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EP239 A case of dysautonomia in CRPS: a nine years follow up of a very rare and complex patient
  1. Dimitrios Peios1,
  2. Athanasia Tsaroucha2,
  3. Aikaterini Tsirogianni3 and
  4. Georgios Matis4
  1. 1Functional Neurosurgery, St Luke’s private hospital, Thessaloniki, Greece
  2. 2Pain Department , Aretaieio University Hospital, Athens, Greece
  3. 3Pain Department , General Hospital of Katerini, Katerini, Greece
  4. 4Functional Neurosurgery, Cologne University Hospital, Cologne, Germany


Background and Aims CRPS is a debilitating condition of chronic pain that challenges both patient and physician, with often detrimental results that can go all the way even to decision of mutilating the affected limb. Our objective is to evaluate efficacy, decision making and patient satisfaction, as well as complications of treatments of a very rare and complex case of CRPS that progressed with dysautonomia syndrome.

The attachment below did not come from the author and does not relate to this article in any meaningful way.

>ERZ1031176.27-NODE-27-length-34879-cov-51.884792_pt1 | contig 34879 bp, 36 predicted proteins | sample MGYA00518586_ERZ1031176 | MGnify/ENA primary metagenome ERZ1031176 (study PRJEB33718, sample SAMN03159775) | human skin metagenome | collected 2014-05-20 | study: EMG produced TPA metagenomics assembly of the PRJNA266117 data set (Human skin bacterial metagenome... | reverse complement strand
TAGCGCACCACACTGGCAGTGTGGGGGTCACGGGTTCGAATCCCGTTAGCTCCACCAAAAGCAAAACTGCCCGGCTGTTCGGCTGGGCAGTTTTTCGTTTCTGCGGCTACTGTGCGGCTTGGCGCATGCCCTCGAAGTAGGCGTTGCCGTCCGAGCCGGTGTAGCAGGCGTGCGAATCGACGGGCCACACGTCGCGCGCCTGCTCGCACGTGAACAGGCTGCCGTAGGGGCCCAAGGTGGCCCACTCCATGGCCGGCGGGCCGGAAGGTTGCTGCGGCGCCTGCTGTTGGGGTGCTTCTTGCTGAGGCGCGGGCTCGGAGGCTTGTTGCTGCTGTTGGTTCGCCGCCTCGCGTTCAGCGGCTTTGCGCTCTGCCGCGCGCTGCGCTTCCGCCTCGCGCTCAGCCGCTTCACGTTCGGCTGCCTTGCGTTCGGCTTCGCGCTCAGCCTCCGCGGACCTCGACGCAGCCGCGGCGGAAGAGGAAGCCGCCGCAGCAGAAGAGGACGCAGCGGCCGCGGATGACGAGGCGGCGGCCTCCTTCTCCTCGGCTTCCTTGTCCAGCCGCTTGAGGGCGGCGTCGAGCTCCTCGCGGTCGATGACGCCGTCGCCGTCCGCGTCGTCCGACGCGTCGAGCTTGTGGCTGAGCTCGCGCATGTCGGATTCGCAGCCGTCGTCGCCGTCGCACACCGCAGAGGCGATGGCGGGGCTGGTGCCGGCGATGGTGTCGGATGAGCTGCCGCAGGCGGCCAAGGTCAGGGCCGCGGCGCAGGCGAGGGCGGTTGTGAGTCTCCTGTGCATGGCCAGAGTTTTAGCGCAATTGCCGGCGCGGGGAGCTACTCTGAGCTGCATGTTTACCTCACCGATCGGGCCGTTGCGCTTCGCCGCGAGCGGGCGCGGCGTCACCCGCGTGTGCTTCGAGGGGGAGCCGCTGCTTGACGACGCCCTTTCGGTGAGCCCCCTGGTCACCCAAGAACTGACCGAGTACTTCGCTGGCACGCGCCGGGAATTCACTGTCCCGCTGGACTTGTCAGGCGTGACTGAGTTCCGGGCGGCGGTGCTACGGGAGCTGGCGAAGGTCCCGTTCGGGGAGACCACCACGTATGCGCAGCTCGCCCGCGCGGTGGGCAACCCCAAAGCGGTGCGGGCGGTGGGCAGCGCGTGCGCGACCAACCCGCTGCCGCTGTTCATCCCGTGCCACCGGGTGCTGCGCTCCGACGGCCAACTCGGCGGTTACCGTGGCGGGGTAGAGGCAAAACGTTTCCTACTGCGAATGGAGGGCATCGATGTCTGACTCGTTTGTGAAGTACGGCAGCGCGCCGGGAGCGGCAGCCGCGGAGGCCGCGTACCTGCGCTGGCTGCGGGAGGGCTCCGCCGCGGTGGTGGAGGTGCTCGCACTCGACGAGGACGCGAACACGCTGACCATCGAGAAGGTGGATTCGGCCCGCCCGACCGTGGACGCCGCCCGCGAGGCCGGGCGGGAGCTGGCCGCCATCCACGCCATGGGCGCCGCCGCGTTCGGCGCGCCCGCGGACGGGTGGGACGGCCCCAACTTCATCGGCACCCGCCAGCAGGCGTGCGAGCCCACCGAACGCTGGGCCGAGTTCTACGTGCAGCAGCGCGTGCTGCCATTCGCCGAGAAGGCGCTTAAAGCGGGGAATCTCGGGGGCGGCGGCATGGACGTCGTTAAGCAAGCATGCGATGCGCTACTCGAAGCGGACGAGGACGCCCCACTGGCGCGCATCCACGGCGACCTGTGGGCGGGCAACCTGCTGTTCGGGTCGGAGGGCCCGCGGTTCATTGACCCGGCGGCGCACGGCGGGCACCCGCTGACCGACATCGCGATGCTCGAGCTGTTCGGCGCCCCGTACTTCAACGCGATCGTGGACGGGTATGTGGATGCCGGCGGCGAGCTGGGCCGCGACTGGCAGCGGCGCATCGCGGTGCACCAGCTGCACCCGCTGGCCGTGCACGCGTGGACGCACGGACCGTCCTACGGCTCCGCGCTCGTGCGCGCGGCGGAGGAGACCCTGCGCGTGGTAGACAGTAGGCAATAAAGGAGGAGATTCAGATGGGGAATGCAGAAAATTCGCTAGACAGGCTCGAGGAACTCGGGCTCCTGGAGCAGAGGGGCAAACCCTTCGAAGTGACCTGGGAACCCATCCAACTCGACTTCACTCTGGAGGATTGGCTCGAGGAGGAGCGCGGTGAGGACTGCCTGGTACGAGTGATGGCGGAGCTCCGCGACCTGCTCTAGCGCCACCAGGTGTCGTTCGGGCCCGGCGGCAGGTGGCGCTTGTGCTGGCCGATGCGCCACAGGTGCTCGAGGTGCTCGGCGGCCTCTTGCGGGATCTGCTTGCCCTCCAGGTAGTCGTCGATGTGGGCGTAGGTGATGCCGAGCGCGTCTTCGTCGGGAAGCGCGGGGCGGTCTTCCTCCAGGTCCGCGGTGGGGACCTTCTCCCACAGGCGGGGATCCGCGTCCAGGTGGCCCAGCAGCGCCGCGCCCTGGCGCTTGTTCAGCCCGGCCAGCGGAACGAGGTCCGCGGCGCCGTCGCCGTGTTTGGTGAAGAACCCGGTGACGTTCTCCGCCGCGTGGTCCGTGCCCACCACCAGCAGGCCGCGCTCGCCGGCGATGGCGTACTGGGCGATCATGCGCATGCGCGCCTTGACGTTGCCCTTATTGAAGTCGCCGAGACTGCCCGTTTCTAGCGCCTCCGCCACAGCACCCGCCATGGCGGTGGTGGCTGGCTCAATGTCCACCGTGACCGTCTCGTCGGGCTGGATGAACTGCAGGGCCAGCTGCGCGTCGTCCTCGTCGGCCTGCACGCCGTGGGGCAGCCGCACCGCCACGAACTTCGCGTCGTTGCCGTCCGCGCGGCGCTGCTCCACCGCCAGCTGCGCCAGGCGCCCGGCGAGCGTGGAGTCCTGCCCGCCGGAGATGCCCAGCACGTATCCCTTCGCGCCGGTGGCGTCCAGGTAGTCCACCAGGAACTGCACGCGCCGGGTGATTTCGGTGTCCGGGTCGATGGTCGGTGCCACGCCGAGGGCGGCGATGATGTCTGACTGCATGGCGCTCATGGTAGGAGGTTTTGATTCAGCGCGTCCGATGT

Methods Analysis of data collected from progression of disease through a nine years follow-up of a specific patient with CRPS of the left arm, with onset of symptoms after a procedure for epicondylitis that injured the left radial nerve at the level of the elbow. A review of literature is included to examine the connection of the two conditions.

Results Through the course of nine years the patient underwent approximately 34 interventions, from conservative medical treatments to intravenous ketamine, neuromodulation techniques, spinal injections and other blocks, radiofrequency ablations, intrathecal pump implantation in various pain centers. The recent years there was a need to incorporate treatments also for more generalized autonomic dysfunction, like neurogenic bladder, respiratory and cardiovascular manipulations, and also gastrointestinal dysfunction.

Conclusions CRPS is a condition that requires continues medical care, adjustment of treatments and monitoring for new symptoms. Although it is not clear that dysautonomia directly connects with CRPS, studying cases for a long period of time may reveal there is a common basis. More important is that all symptoms should be addressed in time and any physician’s bias should not hinder their diagnosis and treatment.

  • dysautonomia
  • CRPS
  • pain management
  • opioids
  • neuromodulation
  • intrathecal pump
  • spinal cord stimulation
  • sacral root stimulation

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